Archaeologists and historians of the future may one day look back upon our current times and define them as the Age of Denial. Our American culture today is pervaded by various forms of denial. Our Jewish friends contend with Holocaust denial. Archaeologists contend with artifact collectors who live in denial about their destruction of archaeological context. A considerable number of people live in denial about Islam being a religion. Many parents live in denial about the safety of life-saving vaccines. Even the President of the United States must contend with his millions upon millions of birth certificate deniers. In the religious realm, we have Christians who effectively live in denial about many of the things that Jesus said and commanded. Smokers live in denial. Fifty years after the fact and after millions of saved lives, we still have seatbelt deniers. Moreover, we have many millions of people who live in a persistent state of “fact denial” in the realms of the physical sciences, social sciences, and humanities. We have American history deniers. We have sex education deniers. We have U.S. constitution deniers. We have global warming deniers. We have big bang deniers. We have C-14 dating deniers. We have evolution deniers. In most instances, this vast landscape of denial is rooted in conservative politics and religion.
In the summer of 1925, with the advent of the infamous Scopes Monkey Trial in Dayton, Tennessee, our fair Volunteer State became the worldwide poster child for evolution denial, which only had the effect of further reinforcing the ignorant hillybilly cultural stereotype we had been stamped with since the Civil War. We spent a good part of the 20th century trying to claw our way out of that predicament, and the Tennessee General Assembly finally repealed its anti-evolution Butler Act in 1968. As Alistair Cooke noted in his America: A Personal History of the United States, the State of Tennessee finally saw fit to admit that man is a mammal. Officially at least, if not always on the personal level, Tennessee appeared to have come to its senses with regard to evolution denial, and many of us had developed a sense that the Scopes Monkey Trial was so embarrassing that no one in Tennessee would ever be big enough of an idiot to put our state through that again. Sensible, educated Tennesseans, including Catholics and many other mainline Christians, breathed a sigh of relief and rested on their laurels.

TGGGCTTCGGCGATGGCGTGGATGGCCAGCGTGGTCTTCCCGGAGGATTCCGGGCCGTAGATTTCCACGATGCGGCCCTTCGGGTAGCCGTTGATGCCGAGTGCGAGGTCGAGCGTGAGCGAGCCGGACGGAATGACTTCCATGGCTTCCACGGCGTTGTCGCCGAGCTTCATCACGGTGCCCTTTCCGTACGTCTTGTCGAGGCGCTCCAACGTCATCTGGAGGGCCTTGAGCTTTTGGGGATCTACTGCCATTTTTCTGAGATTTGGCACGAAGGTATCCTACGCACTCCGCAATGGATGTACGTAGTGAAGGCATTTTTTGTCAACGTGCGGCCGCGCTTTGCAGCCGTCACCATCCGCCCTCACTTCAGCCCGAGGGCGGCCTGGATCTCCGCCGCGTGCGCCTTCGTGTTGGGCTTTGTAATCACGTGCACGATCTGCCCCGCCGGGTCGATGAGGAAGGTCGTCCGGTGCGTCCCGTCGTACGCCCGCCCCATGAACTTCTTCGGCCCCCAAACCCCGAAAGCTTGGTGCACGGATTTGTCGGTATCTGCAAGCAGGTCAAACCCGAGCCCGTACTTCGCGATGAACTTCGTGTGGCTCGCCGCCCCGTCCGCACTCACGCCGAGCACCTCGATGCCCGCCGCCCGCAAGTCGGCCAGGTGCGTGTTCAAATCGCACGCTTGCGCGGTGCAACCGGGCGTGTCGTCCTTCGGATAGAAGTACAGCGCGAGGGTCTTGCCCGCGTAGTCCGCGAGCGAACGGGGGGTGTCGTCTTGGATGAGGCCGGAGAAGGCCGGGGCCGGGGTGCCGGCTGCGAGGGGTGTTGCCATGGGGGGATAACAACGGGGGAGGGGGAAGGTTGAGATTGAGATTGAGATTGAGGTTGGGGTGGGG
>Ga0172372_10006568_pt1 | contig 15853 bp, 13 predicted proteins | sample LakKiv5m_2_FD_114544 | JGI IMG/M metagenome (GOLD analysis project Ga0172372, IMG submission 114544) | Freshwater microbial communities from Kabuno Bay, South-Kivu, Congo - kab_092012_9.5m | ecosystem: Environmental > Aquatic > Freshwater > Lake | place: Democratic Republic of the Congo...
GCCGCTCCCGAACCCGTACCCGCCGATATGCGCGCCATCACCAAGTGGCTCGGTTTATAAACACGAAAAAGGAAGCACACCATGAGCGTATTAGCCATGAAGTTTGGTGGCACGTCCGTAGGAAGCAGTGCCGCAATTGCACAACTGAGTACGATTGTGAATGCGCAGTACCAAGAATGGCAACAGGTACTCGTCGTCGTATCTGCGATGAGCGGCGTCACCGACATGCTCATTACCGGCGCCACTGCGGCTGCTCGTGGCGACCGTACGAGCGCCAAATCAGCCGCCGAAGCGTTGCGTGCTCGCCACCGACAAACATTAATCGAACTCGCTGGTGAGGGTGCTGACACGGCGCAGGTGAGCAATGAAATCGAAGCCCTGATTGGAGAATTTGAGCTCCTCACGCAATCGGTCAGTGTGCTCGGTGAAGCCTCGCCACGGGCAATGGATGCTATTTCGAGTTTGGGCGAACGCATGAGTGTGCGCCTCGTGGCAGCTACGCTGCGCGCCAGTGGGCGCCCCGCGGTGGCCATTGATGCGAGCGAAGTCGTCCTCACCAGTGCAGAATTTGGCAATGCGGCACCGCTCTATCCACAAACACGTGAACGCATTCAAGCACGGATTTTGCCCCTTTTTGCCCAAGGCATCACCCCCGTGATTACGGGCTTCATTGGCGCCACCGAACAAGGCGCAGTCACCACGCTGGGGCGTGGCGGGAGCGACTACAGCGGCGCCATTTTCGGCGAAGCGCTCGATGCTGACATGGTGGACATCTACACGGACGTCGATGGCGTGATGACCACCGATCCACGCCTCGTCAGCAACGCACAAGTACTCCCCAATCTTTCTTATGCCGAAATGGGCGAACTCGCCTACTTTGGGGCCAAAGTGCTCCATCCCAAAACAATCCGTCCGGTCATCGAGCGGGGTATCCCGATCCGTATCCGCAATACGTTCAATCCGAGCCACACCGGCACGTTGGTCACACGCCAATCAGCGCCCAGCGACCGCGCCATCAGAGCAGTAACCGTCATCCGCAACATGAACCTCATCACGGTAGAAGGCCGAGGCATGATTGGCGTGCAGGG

Until just last year, the State of Texas, under the leadership of its now infamous Texas State Board of Education (Texas SBOE), had become the newly recognized poster child for science denial on the world stage. In recent times, most members of the Texas SBOE have been elected political hacks with heavy religious baggage. A good deal of my personal time over the last 5 years has been spent in on-line support of an excellent grass roots organization known as the Texas Freedom Network, which has been fighting the evolution deniers on the Texas SBOE. Along the way, we also discovered that most members of the Texas SBOE were emphatic and implacable big bang deniers, sex education deniers, global warming deniers, U.S. Constitution deniers, and American history deniers, who just happen to be very suspicious of Thomas Jefferson but deeply in love with a well-known historical pariah (Senator Joseph McCarthy).
Unfortunately, with the new Tennessee General Assembly and its passage of the Tennessee Monkey Law in 2012, some Tennesseans have made a strong bid to oust Texas and regain our state’s position as poster child for science denial on the world stage. This law and its potential impacts have become a major source of concern for the science teachers at Oak Ridge High School in Oak Ridge, Tennessee. Just in case you are not aware of it, Oak Ridge High School is one of the best high schools in Tennessee, and it has a very solid science and math program, which is very much a necessity because the sons and daughters of many of the most brilliant scientists on planet Earth attend that school.
The Knoxville News-Sentinel ran a story yesterday about three science teachers at Oak Ridge High School and their own personal attempts to cope with the evolution denial, and science denial in general, that is increasing in Tennessee culture today. The Archaeology in Tennessee blog herein offers our readers an opportunity to read the newspaper article on the three science teachers. It is at the following URL: